I’m hoping to have the recently purchased 1983 Subaru Brat smogged and snow tired for a trip to the snow covered Sierra Nevadas in the next week. One of the great things about living in Fresno, is that Yosemite is practically in my back yard. I may not be able to see Russia from my house, but I can see bits of the mountain tops of Yosemite National Park!!!

  11. I agree with Chuck. Based on capacity we will always be in a “drought” (when there just isn’t enough capacity). We probably won’t get through the summer without the “driest since XXXX” news starts again. Meanwhile, my real concern is how the Delta Smelt is holding up with the flood conditions. =)

  12. Chuck says:
    March 30, 2011 at 8:30 am

    You have it right, Chuck, California was never in a drought the past 3 years. Sub-normal precipitation years give way to Extra-normal precipitation years as the water cycle seeks to balance to the mean. The real problem with Californias’ water supply is over subscription to the southlands and special interests.
    Water hoarding mentality fueled by AGW drought fears have led to a perilous flood control situation…once again. Aging levees cannot handle what they use to, and dam operators are desk-oriented ‘looks good on paper’ panic release button pushers.
    Stupidity squared feeds into AGW hotter & drier GCMs, and the dog chases its tail in a vicious circle of reasoning.
    Madness:
    How long has it been pouring (the past 6 weeks) while the reservoirs and the snowpacks piled up?
    Steps need to be taken ASAP to toss the reckless dam operators and water storage managers out on grounds of gross incompetence.
    What they are doing now: Dumping Shasta (a primarily rain reservoir) and throttling back the Sierra reservoirs (primarily snowpack runoff storage).
    If the Old Farmers Almanac is correct, this is far from over.

  13. “California governor to declare end to drought”

    Knowing the mental quirks of Gov. Jerry “Fruitfly” Brown, he’s as likely to declare fairies in the bottom of his garden as an end to the drought.

  14. Snow is caused by global warming, right. At least that is the new mantra, so why is California fighting warming? They need the water. So it was cooling that caused the drought. Then there is carbon emissions and then there is C02 emissions, I get so confused. Now where did I put that Lamb’s Navy dark rum, I need a drink?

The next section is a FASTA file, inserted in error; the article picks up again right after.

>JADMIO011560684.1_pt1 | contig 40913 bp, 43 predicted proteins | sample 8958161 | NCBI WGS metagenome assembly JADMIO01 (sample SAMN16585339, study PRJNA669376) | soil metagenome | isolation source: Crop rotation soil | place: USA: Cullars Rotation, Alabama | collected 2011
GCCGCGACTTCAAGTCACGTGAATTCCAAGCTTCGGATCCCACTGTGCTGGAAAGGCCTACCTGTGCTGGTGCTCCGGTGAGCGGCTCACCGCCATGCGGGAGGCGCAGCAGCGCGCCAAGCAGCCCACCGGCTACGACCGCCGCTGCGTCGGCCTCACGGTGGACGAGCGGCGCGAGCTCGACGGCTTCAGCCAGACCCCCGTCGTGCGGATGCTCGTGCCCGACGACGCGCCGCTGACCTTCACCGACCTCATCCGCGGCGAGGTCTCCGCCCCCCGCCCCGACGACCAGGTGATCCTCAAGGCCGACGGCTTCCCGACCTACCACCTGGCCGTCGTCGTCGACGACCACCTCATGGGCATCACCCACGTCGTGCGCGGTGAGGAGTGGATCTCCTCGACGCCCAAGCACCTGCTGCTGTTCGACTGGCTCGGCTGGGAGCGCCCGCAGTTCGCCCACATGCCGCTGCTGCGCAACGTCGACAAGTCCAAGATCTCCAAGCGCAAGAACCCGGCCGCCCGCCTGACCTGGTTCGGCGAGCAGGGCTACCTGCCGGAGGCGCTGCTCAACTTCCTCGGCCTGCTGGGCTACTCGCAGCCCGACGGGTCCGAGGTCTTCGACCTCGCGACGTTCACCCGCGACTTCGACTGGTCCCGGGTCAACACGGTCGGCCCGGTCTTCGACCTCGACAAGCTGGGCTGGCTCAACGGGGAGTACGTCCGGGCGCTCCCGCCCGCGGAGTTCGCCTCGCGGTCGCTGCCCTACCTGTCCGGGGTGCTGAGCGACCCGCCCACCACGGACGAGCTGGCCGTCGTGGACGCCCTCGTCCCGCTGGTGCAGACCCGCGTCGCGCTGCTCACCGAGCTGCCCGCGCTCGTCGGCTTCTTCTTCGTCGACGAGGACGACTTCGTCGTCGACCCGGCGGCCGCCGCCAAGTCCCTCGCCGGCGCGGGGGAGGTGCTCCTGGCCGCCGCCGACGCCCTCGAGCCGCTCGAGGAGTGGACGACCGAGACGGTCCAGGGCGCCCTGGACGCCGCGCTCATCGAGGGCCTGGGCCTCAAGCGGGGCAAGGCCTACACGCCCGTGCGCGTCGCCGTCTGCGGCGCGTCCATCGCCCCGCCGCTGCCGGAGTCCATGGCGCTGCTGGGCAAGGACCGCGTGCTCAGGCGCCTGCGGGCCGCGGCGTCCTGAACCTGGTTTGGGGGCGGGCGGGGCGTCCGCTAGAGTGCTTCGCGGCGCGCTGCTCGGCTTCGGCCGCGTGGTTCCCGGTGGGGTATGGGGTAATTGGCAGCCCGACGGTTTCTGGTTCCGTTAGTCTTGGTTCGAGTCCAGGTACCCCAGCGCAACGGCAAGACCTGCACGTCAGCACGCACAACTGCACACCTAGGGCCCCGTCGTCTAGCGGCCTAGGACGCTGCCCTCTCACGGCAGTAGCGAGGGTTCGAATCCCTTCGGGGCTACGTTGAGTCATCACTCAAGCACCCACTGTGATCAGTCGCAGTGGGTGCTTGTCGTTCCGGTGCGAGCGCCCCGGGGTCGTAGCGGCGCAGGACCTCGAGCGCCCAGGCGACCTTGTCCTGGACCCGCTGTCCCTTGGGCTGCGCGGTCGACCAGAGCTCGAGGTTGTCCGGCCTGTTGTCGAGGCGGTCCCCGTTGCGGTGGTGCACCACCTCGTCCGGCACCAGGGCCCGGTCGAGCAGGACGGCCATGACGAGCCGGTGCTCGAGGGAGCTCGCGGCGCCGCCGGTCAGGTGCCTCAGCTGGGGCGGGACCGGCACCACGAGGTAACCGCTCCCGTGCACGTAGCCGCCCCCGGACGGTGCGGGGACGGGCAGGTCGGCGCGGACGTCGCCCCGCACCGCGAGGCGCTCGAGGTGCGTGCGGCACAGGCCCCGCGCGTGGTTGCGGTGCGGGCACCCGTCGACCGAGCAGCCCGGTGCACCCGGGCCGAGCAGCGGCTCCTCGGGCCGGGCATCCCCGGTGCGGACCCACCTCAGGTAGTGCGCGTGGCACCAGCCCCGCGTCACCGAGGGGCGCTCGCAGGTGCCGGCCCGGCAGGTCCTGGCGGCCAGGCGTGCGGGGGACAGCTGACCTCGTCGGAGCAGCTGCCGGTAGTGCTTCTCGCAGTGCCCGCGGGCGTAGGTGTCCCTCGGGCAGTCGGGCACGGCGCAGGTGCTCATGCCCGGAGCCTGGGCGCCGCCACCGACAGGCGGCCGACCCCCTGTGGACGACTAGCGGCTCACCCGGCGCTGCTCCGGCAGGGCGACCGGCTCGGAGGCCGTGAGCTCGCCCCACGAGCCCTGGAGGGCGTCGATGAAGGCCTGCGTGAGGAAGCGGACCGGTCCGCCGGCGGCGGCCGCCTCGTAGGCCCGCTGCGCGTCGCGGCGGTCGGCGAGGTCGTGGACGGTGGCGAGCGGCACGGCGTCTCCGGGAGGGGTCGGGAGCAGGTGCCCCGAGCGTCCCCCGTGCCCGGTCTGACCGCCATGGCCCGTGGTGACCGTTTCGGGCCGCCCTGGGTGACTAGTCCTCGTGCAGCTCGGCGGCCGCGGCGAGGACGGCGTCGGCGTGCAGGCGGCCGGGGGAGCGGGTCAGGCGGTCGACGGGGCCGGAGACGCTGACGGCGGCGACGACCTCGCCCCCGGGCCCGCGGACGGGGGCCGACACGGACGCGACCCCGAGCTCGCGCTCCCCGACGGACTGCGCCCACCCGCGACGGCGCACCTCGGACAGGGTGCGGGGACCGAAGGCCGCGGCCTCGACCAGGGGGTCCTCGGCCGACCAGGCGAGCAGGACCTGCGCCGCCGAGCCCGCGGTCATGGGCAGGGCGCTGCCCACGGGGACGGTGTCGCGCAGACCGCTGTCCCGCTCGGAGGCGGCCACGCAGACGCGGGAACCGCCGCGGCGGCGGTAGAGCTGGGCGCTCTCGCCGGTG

15. Sonicfrog says:
    March 30, 2011 at 8:48 am

    I can’t see Russia from my house in N. Ca. either, but if I go near Sacramento, I can see a reasonable facsimilie of that former Empire’s mentality.

  16. “”””” At Friant Dam, officials have been running flood release operations for more than a week now. “””””

    Now what did I tell you about the “Precautionary Principle” rocket scientists who are going to waste the water we already have to prepare for the water they think they are going to get.

    If it wasn’t for the green weenie dogs in the manger, California could easily build the reservoirs required to contain the run-off water that we get in these wet years; of course as weell as allowing proper river flows to maintain the habitat for fisheries nurseries, and other wildlife interests. Of course they always build the reservoirs right in the middle of the river (when they do build one) so then they need to make artificial fish ladders to get the fish around those dams. Put the damn reservoir OFF the river, and provide for a switchable diversion so that you can divert the EXCESS runoff to the storage reservoirs; when you have an excess; and not before.

  17. jorgekafkazar says:
    March 30, 2011 at 10:12 am

    Jerry Brown is just enough of a maverick in his own party to fire the Greens that have run the State into the ground. He can start with the water supply managers, who are obviously overpaid and incapable of performing thier jobs.

  18. George E. Smith says:
    March 30, 2011 at 11:07 am

    There is but one place in the Sacramento Valley to store water off-river and not get in the way too much. Even if they did that (the Lost Valley referred to by the former Gov. Arnold) you would still have greedy interests willing to sell it all to promote new desert cities. California has no hope is it does not confront the rampant greed over water.

  19. If you look at the variability of snow/rainfall in California, you’d have thought they needed a multi-year strategy for water management, as it’s patently stupid to be running off excess if you regularly have droughts of 3 plus years……….

    At least it does if you have 100m people living there!

    Particularly if they like to water their grass…….